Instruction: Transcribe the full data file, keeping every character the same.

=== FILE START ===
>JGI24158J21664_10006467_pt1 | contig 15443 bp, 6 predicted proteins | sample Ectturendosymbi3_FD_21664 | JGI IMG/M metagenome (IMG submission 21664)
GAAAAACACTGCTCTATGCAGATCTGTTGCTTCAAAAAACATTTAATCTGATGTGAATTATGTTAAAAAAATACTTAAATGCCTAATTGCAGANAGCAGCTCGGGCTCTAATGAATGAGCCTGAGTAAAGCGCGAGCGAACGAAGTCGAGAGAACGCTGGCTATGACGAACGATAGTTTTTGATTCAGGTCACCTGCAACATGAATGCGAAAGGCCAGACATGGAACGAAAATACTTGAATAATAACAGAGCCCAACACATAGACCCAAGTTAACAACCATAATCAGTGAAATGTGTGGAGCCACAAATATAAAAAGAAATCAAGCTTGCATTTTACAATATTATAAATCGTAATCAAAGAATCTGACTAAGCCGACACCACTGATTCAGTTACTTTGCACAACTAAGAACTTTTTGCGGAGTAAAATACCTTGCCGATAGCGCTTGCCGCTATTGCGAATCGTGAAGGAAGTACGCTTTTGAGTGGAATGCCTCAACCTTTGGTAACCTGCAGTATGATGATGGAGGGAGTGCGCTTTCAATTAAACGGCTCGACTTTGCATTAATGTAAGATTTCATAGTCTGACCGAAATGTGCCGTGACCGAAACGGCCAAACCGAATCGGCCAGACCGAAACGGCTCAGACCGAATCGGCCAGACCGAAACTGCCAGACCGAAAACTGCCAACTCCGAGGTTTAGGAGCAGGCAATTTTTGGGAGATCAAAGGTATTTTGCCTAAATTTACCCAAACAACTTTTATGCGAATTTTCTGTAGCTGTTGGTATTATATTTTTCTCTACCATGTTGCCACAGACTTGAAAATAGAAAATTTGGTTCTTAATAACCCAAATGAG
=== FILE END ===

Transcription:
>JGI24158J21664_10006467_pt1 | contig 15443 bp, 6 predicted proteins | sample Ectturendosymbi3_FD_21664 | JGI IMG/M metagenome (IMG submission 21664)
GAAAAACACTGCTCTATGCAGATCTGTTGCTTCAAAAAACATTTAATCTGATGTGAATTATGTTAAAAAAATACTTAAATGCCTAATTGCAGANAGCAGCTCGGGCTCTAATGAATGAGCCTGAGTAAAGCGCGAGCGAACGAAGTCGAGAGAACGCTGGCTATGACGAACGATAGTTTTTGATTCAGGTCACCTGCAACATGAATGCGAAAGGCCAGACATGGAACGAAAATACTTGAATAATAACAGAGCCCAACACATAGACCCAAGTTAACAACCATAATCAGTGAAATGTGTGGAGCCACAAATATAAAAAGAAATCAAGCTTGCATTTTACAATATTATAAATCGTAATCAAAGAATCTGACTAAGCCGACACCACTGATTCAGTTACTTTGCACAACTAAGAACTTTTTGCGGAGTAAAATACCTTGCCGATAGCGCTTGCCGCTATTGCGAATCGTGAAGGAAGTACGCTTTTGAGTGGAATGCCTCAACCTTTGGTAACCTGCAGTATGATGATGGAGGGAGTGCGCTTTCAATTAAACGGCTCGACTTTGCATTAATGTAAGATTTCATAGTCTGACCGAAATGTGCCGTGACCGAAACGGCCAAACCGAATCGGCCAGACCGAAACGGCTCAGACCGAATCGGCCAGACCGAAACTGCCAGACCGAAAACTGCCAACTCCGAGGTTTAGGAGCAGGCAATTTTTGGGAGATCAAAGGTATTTTGCCTAAATTTACCCAAACAACTTTTATGCGAATTTTCTGTAGCTGTTGGTATTATATTTTTCTCTACCATGTTGCCACAGACTTGAAAATAGAAAATTTGGTTCTTAATAACCCAAATGAG